With whom or what are the participants complicit?
By and large, effective solutions for most of the causes of food safety and quality failures are known. Yet, reported catastrophic food safety and quality failures stand as the undeniable evidence of the sector's boisterous but mostly fruitless activities. The news media has long been reporting preventable food safety failures. Meanwhile, the immediate question of why these failures persist and even appear to be spreading remain superficially addressed by those who claim to be offering solutions. In spite of the large numbers of so-called food safety consultants and trainers that are supposedly providing food safety and quality management solutions to countless operators, the industry continues to suffer huge losses due to failures. Could it be that they do not wish to provide real solutions in order to keep the victimized coming back to buy more of their solutions? Could this be part of the commercialized complicity? "Something smells fishy", as I've heard someone say. Clearly, in their search for real solutions, a good number of food operators are starving because of the ravaging effects of the insidiously expanding complicity to exploit them.

Like Westeros Vultures:
Providers of irrelevant, ineffective and inefficient solutions openly suggest that assuring the safety and quality of food is a difficult undertaking. They say: “Bad things happen” so that, when their spurious solutions fail, they point back and say: “We told you so, that bad things happen.” Meanwhile, they devise cunning ways of enticing solution seekers to pay substantial amounts of money for their concocted solutions. 

They cleverly make you and/or your operations do all the work. Some, under the guise of "neutrality rules", would not even tell you how to do the work that is necessary because it would be “conflict of interest consulting”. However, when you succeed through your own efforts, they quickly point to your success and attribute it to the efficacy of their solutions.

Every smart manager can and must see the vultures: Paying any amount of money for these concoctions must be avoided. Otherwise, these providers of bogus or ambiguous solutions will continue to overrun the industry, enticing and financially enslaving food businesses. With their cleverly devised tricks in this environment of commercialized complicity, they openly exploit individuals and operations that do not deploy the right vulture-repelling safeguards.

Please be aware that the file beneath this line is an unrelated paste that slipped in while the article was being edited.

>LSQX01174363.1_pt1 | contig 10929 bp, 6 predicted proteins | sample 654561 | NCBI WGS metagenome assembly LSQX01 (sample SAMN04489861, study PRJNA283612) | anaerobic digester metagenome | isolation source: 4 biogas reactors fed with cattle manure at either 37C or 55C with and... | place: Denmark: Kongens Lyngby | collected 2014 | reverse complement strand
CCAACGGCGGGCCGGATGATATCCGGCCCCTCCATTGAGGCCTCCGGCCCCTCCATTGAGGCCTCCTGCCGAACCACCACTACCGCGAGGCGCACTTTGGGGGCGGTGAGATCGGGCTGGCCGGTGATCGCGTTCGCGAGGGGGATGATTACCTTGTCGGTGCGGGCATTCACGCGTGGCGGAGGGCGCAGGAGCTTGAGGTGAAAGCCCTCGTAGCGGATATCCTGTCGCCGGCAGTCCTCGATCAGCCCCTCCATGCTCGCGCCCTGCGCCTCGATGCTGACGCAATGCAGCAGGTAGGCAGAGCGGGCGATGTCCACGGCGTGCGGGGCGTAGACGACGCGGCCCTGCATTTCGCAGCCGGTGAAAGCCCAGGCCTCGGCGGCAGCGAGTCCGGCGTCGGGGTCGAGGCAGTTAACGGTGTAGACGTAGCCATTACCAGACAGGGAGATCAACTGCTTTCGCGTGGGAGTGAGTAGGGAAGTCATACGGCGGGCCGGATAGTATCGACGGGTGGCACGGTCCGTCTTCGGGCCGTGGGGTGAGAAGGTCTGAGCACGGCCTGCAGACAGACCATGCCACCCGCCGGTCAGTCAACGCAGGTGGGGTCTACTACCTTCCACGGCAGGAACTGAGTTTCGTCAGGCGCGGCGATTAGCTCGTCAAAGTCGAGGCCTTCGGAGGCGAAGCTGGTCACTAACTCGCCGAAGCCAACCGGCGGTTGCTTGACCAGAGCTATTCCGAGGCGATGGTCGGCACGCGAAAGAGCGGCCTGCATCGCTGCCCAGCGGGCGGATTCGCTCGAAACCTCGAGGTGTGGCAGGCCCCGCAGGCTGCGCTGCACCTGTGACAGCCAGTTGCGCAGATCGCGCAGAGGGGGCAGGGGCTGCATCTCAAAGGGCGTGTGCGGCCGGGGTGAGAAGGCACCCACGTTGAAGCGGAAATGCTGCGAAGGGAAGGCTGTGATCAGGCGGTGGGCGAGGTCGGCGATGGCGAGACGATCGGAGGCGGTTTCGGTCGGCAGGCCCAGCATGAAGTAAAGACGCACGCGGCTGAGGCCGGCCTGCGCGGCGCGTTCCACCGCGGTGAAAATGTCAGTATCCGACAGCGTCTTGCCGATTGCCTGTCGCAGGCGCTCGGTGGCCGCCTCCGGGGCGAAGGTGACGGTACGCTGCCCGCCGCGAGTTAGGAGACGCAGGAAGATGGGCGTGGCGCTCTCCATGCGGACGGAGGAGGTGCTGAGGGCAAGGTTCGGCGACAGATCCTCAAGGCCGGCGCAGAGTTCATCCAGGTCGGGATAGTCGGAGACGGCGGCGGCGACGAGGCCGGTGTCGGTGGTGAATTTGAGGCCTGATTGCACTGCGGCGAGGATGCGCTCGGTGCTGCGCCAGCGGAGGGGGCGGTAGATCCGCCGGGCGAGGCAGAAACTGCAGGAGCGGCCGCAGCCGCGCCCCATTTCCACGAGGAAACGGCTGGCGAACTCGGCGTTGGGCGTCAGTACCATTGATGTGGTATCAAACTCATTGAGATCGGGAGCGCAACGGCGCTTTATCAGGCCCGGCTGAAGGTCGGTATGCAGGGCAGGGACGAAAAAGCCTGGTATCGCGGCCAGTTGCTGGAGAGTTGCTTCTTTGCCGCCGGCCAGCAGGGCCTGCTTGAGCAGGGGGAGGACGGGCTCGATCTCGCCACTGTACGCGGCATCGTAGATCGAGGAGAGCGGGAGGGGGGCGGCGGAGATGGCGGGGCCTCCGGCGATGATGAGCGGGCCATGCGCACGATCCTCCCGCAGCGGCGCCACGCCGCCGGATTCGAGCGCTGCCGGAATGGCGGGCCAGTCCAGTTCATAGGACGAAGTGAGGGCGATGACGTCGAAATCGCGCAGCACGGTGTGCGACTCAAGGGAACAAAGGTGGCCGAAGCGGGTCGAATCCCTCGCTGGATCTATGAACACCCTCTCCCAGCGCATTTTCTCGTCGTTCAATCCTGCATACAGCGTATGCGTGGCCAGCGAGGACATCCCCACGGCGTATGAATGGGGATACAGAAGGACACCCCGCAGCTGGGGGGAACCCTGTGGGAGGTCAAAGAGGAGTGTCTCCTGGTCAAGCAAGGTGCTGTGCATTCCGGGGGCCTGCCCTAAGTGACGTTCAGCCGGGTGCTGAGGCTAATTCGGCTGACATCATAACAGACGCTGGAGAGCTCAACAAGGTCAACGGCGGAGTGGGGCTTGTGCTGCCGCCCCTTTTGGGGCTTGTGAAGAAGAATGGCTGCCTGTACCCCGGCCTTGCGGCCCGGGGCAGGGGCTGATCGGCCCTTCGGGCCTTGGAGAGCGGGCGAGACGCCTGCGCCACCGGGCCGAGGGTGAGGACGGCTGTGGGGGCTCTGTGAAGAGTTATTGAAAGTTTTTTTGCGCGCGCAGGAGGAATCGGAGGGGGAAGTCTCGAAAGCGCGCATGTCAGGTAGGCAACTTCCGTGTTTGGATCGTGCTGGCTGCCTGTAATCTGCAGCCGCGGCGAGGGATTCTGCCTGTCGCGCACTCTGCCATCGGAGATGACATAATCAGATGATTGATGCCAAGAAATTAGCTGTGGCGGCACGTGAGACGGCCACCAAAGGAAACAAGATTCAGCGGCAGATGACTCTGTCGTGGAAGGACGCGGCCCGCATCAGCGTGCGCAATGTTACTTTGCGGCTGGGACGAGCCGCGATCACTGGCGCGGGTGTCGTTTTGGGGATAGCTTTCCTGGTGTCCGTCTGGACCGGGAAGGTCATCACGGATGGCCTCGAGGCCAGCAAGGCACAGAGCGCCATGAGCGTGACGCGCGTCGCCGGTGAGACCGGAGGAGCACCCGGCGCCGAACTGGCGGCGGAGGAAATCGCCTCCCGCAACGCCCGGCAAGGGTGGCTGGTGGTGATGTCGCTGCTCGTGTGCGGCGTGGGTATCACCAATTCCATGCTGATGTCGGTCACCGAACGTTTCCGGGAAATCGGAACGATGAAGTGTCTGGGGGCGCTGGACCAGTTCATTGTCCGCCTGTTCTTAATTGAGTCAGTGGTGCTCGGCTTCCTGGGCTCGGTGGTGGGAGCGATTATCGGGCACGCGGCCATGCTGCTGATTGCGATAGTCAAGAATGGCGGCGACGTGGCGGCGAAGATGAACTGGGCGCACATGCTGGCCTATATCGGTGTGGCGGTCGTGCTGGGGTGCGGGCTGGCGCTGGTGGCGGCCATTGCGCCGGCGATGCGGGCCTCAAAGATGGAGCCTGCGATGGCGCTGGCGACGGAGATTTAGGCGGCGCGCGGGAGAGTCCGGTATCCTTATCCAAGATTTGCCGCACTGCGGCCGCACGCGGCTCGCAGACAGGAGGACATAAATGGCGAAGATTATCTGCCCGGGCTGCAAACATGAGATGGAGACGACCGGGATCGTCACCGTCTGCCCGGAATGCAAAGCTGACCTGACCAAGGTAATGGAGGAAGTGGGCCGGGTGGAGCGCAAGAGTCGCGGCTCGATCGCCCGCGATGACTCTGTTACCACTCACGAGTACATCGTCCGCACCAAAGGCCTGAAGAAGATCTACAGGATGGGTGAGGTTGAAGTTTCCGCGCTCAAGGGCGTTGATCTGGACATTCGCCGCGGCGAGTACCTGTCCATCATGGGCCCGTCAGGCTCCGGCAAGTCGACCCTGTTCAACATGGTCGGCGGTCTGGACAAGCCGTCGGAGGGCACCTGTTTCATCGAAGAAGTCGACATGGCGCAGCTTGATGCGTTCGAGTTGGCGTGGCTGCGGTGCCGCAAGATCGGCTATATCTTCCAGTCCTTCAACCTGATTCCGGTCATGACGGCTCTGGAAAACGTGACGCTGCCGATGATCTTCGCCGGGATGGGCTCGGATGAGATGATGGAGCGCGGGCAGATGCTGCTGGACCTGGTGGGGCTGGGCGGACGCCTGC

The exploitation is not all that hidden in the certification arena where enslaved food operations are cleverly enlisted to do the dirty work of enslaving other food businesses. They are required, as part of subscribing to the schemes, to force their suppliers to subscribe, who must also force their suppliers to subscribe in an unending chain of forced subscriptions. It has been a very clever scheme really. Some major industry titans (corporate customers if you wish) are first convinced to demand certificates. Intimidated by the giants, small to medium food businesses feel powerless to defend their positions.
There's money to be made for sure. Several of the solution providers only pretend to care about you making money in your business. Sadly, it is only so you could pass on to them as much of it as they could swindle you into giving to them. 

Have you ever wondered why there are so many extra "modules" or "addendums" tagged on to the main certification schemes? Do you know why auditors and food businesses have to pay for scheme version-specific training every time there is a change? Must the audit frequency be every year to no end? 

These provide very good vehicles for making you pay more money out to the complicit scheme merchants.You give, they take in their proposed "give-and-take" game. You will hear them say: "It is your cost of doing business" - your cost; their gain.